Digital twins, another key I4.0 technology, have many applications in supply chains and remote operations management. Digital twins build on a combination of technologies, such as sensors, AI, cloud computing, simulations, and augmented reality to make a digital copy of physical processes. Digital twins are now being used in farming, mining and logistics operations to improve workers’ safety, cut resource consumption, and reduce human exposure to chemicals, noise, and unsafe environments. They can also increase visibility throughout the supply chain and prevent disruptions.

Cloud computing applications furnish core integration capabilities, store data and enable access by all participants. Cloud computing drives agility, speed, visibility and scalability. In addition to their role in streamlining supply chains, cloud computing can support data standardization, cloud-based data management and real-time reporting in ESG (environmental, social, and governance) performance disclosure. A pwc survey of US business leaders shows that cloud computing applications are gaining popularity among C-suite executives for their role in enabling ESG disclosure.

As a final example, sensors and RFID are used to track the movement of goods. Among their other uses, sensors can automatically collect data from exhaust tailpipes and factories’ waste emission outlets, as well as synthesizing the carbon footprint of a company and its suppliers. These technologies are being supplemented with AI, satellite imaging and drones to develop the environmental profile of supply chains.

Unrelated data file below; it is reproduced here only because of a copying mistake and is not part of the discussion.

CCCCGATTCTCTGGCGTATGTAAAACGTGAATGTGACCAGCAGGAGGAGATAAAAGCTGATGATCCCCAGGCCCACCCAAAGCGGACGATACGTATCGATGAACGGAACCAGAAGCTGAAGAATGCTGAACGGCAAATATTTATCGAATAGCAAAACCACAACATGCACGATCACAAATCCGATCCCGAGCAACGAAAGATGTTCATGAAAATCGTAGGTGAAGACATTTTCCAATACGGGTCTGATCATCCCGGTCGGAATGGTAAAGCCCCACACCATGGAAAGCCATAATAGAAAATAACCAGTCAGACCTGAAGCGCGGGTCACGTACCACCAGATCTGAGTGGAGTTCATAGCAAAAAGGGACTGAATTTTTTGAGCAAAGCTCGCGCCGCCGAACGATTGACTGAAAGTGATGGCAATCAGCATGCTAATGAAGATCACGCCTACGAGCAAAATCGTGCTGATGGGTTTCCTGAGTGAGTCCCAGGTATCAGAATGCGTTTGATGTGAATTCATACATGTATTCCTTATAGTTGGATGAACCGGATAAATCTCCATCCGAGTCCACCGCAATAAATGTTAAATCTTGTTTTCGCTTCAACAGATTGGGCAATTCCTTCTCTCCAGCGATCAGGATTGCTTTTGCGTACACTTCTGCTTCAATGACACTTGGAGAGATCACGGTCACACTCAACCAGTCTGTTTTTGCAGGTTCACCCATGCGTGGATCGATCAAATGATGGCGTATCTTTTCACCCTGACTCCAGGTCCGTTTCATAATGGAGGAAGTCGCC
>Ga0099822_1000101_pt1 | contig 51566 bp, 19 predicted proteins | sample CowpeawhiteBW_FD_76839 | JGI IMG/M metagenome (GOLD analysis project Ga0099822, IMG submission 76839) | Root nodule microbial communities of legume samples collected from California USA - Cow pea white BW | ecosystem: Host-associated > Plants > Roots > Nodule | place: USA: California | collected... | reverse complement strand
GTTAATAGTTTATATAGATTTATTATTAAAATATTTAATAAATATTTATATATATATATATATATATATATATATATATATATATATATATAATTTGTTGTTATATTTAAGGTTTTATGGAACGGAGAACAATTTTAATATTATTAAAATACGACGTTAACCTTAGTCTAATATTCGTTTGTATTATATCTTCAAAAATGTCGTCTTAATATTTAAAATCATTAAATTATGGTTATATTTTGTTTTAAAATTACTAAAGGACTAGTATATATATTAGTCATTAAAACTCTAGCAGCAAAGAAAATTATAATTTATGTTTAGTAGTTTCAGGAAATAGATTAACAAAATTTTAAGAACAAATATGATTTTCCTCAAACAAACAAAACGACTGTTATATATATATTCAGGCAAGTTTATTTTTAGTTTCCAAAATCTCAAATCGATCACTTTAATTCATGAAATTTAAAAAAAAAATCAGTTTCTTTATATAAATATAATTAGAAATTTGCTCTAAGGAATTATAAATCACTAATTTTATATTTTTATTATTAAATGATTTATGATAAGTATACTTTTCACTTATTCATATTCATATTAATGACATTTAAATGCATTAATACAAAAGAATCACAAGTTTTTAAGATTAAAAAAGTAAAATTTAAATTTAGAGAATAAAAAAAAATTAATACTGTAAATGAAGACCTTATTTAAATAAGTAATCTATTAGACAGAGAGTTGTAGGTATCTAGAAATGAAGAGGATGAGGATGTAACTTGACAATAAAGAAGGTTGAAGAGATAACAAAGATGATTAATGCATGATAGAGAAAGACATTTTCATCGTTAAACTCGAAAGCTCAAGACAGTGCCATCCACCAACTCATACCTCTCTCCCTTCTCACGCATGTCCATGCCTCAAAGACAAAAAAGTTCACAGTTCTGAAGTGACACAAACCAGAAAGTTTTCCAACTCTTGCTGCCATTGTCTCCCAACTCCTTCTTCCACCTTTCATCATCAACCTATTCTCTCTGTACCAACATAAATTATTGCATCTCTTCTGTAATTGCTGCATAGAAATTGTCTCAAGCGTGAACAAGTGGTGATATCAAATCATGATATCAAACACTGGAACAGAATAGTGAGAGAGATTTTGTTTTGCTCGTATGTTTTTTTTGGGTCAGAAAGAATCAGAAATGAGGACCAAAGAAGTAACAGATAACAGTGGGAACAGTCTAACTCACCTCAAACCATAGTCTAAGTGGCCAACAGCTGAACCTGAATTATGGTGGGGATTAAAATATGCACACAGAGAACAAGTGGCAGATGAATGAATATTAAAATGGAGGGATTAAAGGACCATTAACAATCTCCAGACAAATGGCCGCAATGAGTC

Critically, I4.0 focuses on the integrated use of technologies. Beyond the given examples above, our research shows that blockchain, cloud computing and digital twins can work together to enable instantaneous supply chain audits. Additionally, I4.0 can facilitate greater information customization and can help shift the power balance from centralized information repositories in corporate headquarters to decentralized decision-making and more choices by the users distributed throughout vast supply chains.

Enhanced availability of high veracity, timely information can provide a basis for quick adjustments in shipping, manufacturing, and other aspects of supply chain management. Importantly, adjustments aren’t just needed in response to disasters. They also address ongoing coordination and monitoring around key supply chain issues like material shortages, demand surges, working condition and environmental discharges, to name but a few examples.

High demands from investors, regulators and other stakeholders for responsiveness, resilience, transparency and sustainability across the entire supply chain requires more than the isolated use of a few technologies. I4.0 provides a basis for the integrated use of technologies to address unique challenges in different supply chains.

While technology comes with the potential for misuse and cannot fully address all problems on its own, it offers the possibility of revolutionary transparency that can inform decision-making on building more responsive, resilient and sustainable supply chains.

Muhammad Asif is an associate professor of management sciences at Plymouth State University, USA, and can be reached directly at [email protected]. Cory Searcy is a professor and the vice-provost and dean of the Yeates School of Graduate Studies at Toronto Metropolitan University, and can be reached directly at [email protected].